- The Washington Times - Tuesday, March 16, 2010

Fighting to overcome the impression of high spending and backroom deals, President Obama has honed his health care message to highlight his bill’s benefits to consumers — from better Medicare prescription-drug coverage for seniors to guaranteeing insurance regardless of pre-existing conditions.

Supporters say the White House’s public relations offensive has breathed new life into Democrats’ last-ditch effort to pass the legislation by next week.

“So much of his activity in the last few weeks has been around health care,” said Karen Davenport, director of health policy at the liberal Center for American Progress. “And I think the power of the presidency drives the stories and makes a huge difference.”

After months of drift, with the House and Senate arguing over competing bills, Mr. Obama has taken control of the debate, combining the two bills into a grand compromise, adding Republican ideas and dubbing it bipartisan. On Monday, both he and Democratic leaders said they were very optimistic it would become law.

Mr. Obama took his health care pitch on the road Monday for the third time in one week, traveling to Ohio to again make his case that Congress should ignore the political implications of supporting his bill and vote for it because it’s the right thing to do.

“The American people want to know if it’s still possible for Washington to look out for these interests, for their future,” Mr. Obama told a crowd in Strongsville.

“So what they’re looking for is some courage. They’re waiting for us to act. They’re waiting for us to lead. They don’t want us putting our finger out to the wind. They don’t want us reading polls.”

Democrats don’t yet have the 216 votes required to pass the bills, but House Speaker Nancy Pelosi reaffirmed Monday that they will collect them, dismissing the concerns of some House Democrats about federal funding of abortion, Medicaid funding, Medicare reimbursement rates and the exclusion of protections for illegal immigrants. She called them unfounded.

“When we bring a bill to the floor, we will have the votes,” she said at a press conference while surrounded by more than a dozen babies and representatives of children’s groups that support the health care reform plan.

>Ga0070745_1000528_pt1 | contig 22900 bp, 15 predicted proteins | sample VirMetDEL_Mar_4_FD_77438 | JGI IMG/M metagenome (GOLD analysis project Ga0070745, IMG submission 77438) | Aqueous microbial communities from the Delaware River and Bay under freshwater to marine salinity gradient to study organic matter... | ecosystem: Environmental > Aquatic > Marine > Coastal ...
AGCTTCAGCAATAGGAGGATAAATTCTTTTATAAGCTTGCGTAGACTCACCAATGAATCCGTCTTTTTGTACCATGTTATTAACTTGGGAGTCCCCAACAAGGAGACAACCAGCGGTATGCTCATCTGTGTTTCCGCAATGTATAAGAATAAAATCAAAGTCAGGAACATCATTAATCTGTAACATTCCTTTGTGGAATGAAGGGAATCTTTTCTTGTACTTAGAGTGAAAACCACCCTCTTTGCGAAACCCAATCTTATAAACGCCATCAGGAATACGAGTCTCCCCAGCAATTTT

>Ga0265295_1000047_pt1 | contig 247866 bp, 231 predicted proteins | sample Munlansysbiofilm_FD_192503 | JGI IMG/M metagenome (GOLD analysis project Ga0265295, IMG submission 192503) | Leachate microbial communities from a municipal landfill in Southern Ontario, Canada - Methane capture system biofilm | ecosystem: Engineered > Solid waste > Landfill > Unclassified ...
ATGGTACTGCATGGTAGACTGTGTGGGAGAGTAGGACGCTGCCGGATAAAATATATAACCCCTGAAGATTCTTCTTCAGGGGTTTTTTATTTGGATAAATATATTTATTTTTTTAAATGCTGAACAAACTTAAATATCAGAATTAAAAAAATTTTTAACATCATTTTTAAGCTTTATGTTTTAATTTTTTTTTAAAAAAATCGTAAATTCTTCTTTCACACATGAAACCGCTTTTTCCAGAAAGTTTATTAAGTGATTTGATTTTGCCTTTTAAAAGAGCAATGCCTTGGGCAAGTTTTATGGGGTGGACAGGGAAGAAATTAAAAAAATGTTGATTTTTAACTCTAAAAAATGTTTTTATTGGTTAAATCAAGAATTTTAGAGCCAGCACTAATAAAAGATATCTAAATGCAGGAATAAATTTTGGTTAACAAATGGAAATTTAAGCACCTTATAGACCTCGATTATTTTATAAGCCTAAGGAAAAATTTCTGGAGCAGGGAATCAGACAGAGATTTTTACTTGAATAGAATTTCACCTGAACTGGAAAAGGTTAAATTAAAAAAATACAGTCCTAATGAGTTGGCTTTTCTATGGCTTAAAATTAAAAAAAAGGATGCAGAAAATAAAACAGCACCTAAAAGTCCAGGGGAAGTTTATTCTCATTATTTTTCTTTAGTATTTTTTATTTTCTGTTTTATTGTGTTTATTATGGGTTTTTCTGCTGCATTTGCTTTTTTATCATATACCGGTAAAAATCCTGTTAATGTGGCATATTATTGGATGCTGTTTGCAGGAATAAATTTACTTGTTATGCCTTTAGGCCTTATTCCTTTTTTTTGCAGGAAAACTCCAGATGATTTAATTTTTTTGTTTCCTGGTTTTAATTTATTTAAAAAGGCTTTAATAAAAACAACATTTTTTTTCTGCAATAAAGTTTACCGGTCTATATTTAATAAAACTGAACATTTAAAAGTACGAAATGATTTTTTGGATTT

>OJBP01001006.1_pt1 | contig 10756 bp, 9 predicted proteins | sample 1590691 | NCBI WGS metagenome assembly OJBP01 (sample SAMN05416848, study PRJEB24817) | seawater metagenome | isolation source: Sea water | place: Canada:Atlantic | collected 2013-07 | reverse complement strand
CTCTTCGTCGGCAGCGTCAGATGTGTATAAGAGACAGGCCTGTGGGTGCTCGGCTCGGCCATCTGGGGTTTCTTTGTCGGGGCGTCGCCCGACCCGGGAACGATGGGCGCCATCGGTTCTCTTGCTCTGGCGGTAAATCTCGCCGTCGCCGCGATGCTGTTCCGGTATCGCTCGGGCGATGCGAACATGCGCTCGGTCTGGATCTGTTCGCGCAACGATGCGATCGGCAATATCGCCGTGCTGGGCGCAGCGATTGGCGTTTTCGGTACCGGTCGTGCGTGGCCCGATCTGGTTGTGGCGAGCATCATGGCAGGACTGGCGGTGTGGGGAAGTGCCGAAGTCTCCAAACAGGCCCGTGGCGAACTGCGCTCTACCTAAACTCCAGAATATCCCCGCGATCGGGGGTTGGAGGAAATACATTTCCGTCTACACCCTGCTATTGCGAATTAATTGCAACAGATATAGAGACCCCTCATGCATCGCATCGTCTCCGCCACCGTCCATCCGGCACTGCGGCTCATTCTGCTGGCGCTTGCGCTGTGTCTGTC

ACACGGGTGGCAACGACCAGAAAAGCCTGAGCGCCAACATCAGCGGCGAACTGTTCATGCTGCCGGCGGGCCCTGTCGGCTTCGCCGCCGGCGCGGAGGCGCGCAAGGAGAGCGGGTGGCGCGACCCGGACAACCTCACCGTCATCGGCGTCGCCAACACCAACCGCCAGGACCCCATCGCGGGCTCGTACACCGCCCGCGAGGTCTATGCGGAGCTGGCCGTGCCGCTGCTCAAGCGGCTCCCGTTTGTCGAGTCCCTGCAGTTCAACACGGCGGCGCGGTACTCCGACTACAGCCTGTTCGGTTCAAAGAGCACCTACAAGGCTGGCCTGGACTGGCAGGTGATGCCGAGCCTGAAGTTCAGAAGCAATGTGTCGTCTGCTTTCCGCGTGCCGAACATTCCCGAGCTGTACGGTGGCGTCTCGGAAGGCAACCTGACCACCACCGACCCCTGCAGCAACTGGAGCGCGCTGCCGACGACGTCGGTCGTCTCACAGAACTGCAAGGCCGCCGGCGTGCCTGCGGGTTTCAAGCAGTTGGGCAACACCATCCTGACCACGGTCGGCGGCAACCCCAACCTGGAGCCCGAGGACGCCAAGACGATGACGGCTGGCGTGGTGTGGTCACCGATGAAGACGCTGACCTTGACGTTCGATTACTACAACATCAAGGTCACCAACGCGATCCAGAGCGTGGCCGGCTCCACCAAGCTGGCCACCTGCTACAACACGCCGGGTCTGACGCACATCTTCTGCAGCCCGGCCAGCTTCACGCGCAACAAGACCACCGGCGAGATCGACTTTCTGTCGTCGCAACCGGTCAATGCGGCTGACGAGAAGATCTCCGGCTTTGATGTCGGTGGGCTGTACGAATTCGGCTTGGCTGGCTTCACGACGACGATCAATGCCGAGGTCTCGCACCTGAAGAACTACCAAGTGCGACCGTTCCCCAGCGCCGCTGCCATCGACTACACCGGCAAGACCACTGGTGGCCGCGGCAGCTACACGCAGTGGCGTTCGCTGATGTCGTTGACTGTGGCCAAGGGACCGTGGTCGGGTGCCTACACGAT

The yearlong push for health care has seen a series of starts and missteps, culminating with Republican Sen. Scott Brown’s surprise victory in a special election to fill the seat of the late Sen. Edward M. Kennedy, Massachusetts Democrat. That victory denied Democrats their filibuster-proof majority in the Senate, and gave backers in both chambers pause.

After that setback, Mr. Obama blamed bad deal-making, such as the so-called “Cornhusker kickback” to aid Nebraska’s Medicaid payments, or the “Louisiana purchase” to help that state’s Medicaid program, for helping sour the public.

To fight back, the president convened a White House summit, demanded Republicans offer ideas, and incorporated some of those into the package of fixes he wrote and submitted to Congress. He also stripped some of the sweetheart deals, such as expanding the Nebraska Medicaid payments to all states.

Along the way he’s sharpened his own focus, stressing several key reforms in the bill, such as a prohibition on insurance companies denying coverage to those with pre-existing medical conditions; a requirement that all new insurance plans offer free preventive checkups; and allowing young adults to stay on their parents’ insurance until they’re 26 years old.

Mr. Obama also has taken to using personal stories to make the case for his push — on Monday pointing to the case of a 50-year-old woman named Natoma Canfield, a cancer survivor who can no longer afford to pay her insurance premiums. Her sister Connie attended the speech in her place because she is in the hospital with leukemia.